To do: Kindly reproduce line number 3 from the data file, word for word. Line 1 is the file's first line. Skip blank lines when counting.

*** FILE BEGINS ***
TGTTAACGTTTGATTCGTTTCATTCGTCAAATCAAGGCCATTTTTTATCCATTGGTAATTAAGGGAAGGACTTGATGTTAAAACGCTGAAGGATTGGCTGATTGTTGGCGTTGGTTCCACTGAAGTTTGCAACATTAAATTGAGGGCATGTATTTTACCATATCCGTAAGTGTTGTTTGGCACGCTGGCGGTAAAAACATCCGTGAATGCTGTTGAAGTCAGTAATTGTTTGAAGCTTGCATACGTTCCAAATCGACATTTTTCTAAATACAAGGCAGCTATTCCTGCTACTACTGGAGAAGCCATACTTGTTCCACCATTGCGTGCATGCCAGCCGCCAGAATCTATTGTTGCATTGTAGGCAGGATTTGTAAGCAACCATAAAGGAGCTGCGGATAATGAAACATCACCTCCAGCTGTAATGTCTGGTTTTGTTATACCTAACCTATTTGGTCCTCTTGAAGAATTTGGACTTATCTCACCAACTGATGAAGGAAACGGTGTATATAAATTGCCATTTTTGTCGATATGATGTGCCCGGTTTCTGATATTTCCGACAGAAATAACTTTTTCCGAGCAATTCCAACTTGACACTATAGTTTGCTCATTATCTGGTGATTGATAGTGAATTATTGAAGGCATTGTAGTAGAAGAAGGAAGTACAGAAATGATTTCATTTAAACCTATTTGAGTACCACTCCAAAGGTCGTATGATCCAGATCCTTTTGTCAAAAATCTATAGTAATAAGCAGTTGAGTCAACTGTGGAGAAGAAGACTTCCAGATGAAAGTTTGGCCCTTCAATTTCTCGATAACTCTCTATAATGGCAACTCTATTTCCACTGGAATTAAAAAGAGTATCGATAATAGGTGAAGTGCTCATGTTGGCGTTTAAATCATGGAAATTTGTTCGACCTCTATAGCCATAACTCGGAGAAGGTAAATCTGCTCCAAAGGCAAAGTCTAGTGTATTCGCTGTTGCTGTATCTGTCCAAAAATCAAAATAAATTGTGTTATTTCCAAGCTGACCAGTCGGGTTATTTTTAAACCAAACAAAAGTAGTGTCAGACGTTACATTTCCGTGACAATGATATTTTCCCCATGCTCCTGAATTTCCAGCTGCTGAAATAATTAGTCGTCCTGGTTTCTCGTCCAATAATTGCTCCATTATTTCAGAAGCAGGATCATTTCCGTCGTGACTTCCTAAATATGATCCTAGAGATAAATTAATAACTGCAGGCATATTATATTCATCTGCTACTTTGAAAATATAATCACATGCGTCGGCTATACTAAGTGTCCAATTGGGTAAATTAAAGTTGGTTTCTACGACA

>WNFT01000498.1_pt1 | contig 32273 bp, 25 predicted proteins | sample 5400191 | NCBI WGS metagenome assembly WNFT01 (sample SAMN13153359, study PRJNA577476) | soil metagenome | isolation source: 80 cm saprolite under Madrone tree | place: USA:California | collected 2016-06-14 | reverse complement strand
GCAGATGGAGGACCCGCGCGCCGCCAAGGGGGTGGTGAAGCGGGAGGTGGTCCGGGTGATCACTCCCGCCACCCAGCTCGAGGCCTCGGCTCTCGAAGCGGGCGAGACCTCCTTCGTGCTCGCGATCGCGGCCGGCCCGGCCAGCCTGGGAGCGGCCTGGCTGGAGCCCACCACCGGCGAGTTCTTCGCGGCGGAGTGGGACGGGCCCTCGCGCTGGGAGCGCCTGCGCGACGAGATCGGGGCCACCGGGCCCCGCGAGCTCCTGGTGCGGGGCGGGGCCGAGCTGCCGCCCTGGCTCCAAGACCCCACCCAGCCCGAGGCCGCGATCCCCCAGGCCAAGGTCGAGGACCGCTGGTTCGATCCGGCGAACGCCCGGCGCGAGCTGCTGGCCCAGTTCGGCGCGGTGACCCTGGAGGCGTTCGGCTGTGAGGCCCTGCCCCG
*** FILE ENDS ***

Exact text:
GCAGATGGAGGACCCGCGCGCCGCCAAGGGGGTGGTGAAGCGGGAGGTGGTCCGGGTGATCACTCCCGCCACCCAGCTCGAGGCCTCGGCTCTCGAAGCGGGCGAGACCTCCTTCGTGCTCGCGATCGCGGCCGGCCCGGCCAGCCTGGGAGCGGCCTGGCTGGAGCCCACCACCGGCGAGTTCTTCGCGGCGGAGTGGGACGGGCCCTCGCGCTGGGAGCGCCTGCGCGACGAGATCGGGGCCACCGGGCCCCGCGAGCTCCTGGTGCGGGGCGGGGCCGAGCTGCCGCCCTGGCTCCAAGACCCCACCCAGCCCGAGGCCGCGATCCCCCAGGCCAAGGTCGAGGACCGCTGGTTCGATCCGGCGAACGCCCGGCGCGAGCTGCTGGCCCAGTTCGGCGCGGTGACCCTGGAGGCGTTCGGCTGTGAGGCCCTGCCCCG